OK, this New Title Tuesday recommendation, So Much Blue by Percival Everett, is an absolute must-read! It’s one part modern-midlife crisis, one part funny social commentary on class and academia, one part secret-solving, and one part thrill-ride in El Salvador of 1979.
Publisher’s Summary: Kevin Pace is working on a painting that he won’t allow anyone to see: not his children, not his best friend Richard, not even his wife, Linda. The painting is a canvas of twelve feet by twenty-one feet (and three inches) that is covered entirely in shades of blue. It may be his masterpiece or it may not; he doesn’t know or more accurately doesn’t care.
What Kevin does care about are the events of the past. Ten years ago he had an affair with a young watercolorist in Paris. Kevin relates this event with a dispassionate air, even a bit of puzzlement. It’s not clear to him why he had the affair, but he can’t let it go. In the more distant past of the late seventies, Kevin and Richard traveled to El Salvador on the verge of war to retrieve Richard’s drug-dealing brother, who had gone missing without explanation. As the events of the past intersect with the present, Kevin struggles to justify the sacrifices he’s made for his art and the secrets he’s kept from his wife.
So Much Blue features Percival Everett at his best, and his deadpan humor and insightful commentary about the artistic life culminate in a brilliantly readable new novel.
So Much Blue begins with some learned ideas about dimensions and the concept of names that gave me pause. For example, on the first page, Everett’s protagonist, Kevin Pace, admits that he doesn’t understand what his mathematician friend meant by “dimensions of an object are independent of the space in which that object is embedded.” (I am on the record mumbling, huh?)
However, this introduction to Kevin Pace demonstrates the totality of the character – cerebral successful artist, husband and father, and the someone who would bring “a bicycle chain to a fight in an alley at two in the morning” for a friend.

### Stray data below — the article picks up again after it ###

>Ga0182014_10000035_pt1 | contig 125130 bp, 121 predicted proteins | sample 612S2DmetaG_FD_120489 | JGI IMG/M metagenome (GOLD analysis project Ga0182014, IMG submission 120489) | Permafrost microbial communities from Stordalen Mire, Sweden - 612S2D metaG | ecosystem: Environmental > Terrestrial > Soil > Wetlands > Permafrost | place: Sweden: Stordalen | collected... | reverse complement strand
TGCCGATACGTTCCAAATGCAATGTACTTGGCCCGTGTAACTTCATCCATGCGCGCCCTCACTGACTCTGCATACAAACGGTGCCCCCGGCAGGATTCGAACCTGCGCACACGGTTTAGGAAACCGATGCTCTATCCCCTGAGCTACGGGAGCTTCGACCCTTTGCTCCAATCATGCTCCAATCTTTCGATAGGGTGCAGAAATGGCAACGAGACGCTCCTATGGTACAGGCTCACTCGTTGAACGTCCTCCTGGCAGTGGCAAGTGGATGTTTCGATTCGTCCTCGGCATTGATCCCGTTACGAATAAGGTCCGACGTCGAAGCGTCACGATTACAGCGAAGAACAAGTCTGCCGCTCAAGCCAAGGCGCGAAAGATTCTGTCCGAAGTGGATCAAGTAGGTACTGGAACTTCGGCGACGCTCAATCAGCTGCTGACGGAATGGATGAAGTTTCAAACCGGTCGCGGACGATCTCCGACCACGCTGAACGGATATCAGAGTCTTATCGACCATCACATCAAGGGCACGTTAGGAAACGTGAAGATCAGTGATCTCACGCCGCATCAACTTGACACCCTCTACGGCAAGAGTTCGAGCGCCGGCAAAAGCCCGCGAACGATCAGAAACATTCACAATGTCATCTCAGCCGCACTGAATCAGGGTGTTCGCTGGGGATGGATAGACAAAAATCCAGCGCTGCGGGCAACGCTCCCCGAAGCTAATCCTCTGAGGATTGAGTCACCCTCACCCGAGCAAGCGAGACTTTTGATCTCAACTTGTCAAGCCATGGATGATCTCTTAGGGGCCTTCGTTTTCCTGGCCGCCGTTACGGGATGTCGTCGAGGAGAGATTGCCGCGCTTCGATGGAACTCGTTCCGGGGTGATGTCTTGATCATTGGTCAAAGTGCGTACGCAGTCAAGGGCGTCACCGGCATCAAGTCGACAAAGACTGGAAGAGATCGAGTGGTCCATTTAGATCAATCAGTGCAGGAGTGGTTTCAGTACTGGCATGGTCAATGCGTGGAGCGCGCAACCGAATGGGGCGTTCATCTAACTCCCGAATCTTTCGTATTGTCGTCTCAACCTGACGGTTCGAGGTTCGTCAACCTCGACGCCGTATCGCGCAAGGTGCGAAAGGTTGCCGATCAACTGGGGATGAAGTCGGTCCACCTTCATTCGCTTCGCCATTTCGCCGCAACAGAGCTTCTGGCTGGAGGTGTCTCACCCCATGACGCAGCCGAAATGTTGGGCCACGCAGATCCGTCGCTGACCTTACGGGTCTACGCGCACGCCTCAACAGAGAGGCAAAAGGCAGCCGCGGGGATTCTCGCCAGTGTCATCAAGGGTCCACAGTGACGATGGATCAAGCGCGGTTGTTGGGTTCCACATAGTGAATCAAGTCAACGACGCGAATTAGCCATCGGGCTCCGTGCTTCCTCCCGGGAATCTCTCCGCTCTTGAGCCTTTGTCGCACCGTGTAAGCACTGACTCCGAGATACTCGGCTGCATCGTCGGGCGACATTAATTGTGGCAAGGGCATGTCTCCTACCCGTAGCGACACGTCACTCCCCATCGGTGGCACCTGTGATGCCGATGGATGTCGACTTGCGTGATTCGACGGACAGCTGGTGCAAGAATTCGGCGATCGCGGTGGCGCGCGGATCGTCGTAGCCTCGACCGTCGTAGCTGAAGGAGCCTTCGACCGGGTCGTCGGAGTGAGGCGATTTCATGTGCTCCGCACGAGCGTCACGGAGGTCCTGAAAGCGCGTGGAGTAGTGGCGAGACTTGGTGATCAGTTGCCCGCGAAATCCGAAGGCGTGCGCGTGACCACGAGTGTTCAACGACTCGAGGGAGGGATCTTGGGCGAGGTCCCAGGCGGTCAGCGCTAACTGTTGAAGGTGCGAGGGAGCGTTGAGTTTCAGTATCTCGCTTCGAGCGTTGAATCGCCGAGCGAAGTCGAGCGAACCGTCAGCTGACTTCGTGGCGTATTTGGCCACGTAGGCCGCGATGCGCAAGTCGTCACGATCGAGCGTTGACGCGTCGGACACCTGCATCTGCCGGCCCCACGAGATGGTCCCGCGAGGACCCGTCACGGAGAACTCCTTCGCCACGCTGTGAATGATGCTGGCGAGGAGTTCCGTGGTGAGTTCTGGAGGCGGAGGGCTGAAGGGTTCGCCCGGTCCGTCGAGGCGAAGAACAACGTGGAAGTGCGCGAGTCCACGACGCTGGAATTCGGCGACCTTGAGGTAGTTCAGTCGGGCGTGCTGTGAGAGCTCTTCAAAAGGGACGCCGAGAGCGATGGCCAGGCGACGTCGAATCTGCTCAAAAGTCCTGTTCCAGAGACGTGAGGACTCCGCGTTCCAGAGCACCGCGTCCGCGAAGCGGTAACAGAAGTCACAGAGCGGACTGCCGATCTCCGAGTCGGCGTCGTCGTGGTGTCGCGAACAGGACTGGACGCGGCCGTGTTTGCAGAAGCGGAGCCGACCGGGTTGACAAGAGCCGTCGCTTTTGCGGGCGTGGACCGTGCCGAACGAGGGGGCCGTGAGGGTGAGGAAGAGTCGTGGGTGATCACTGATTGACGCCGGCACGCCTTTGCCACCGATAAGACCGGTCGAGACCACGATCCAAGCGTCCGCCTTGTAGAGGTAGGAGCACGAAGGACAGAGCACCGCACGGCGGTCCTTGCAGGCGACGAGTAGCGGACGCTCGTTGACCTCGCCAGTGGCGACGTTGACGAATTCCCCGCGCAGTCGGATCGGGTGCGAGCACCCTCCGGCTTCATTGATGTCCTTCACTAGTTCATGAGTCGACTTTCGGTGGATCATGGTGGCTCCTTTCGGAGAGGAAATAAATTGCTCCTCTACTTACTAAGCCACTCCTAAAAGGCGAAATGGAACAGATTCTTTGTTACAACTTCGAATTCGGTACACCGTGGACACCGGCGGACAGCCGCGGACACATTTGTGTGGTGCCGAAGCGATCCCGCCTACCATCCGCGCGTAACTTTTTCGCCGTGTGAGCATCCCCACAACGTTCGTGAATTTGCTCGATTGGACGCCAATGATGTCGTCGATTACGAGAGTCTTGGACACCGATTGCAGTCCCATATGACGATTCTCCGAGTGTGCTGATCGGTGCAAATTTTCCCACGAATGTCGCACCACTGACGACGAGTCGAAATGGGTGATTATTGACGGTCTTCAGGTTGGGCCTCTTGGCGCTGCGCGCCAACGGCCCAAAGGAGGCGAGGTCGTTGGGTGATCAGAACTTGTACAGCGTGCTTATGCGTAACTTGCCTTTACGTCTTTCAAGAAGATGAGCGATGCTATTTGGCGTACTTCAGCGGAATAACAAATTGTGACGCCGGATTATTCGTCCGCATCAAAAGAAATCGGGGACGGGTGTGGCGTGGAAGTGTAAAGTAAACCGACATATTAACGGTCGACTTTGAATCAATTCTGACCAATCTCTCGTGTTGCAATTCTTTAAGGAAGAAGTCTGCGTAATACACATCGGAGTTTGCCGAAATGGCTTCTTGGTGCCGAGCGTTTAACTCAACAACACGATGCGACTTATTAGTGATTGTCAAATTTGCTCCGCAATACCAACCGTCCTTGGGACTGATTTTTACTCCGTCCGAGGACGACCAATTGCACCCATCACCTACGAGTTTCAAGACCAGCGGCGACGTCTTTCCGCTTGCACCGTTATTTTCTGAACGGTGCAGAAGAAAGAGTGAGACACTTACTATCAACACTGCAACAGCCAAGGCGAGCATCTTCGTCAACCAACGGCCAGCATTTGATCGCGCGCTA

The friend he speaks of is Richard, who has promised Kevin to protect his secret painting and “will burn the studio to the ground” if Kevin should die before him. Kevin continues, “I believe he will be faithful to this promise, but sadly I doubt that he will outlive me. And so I have a plan to booby-trap the place…. It’s not that I don’t trust Richard, it’s that I do not trust traffic. I do not trust weather. I do not trust lines of communication fiber optics and microwaves notwithstanding. Neither do I trust automobiles, especially those without carburetors. Richard might be on vacation or flirting with a woman he’s met on the village square when I dies of a sudden. Mobile reception might be lost because of a lightning strike to a tower. It could happen.”
As Walton Muyumba said in his LA Times review, “Pace’s storytelling is more like a three-suit deck of cards shuffled so that a card from each suit appears alternately, each card its own short story. With 25 books of fiction and poetry to his name, Everett doesn’t have the broad audience his writing deserves. Nonetheless, among his fans, he has a reputation for writing humorous, philosophical, innovative and formally challenging works such as Erasure (2000), I Am Not Sidney Poitier (2009) and Percival Everett by Virgil Russell (2013).”
NPR’s Michael Schaub also said, So Much Blue is “a generous, thrilling book by a man who might well be America’s most under-recognized literary master, and readers will be thinking about it long after the last page.”
I know that I am going to get my hands on at least one more of his almost thirty books. Do yourself a favor and check out Everett’s So Much Blue.
Happy reading, Susan C.
Also By Everett:
Percival Everett by Virgil Russell – A Novel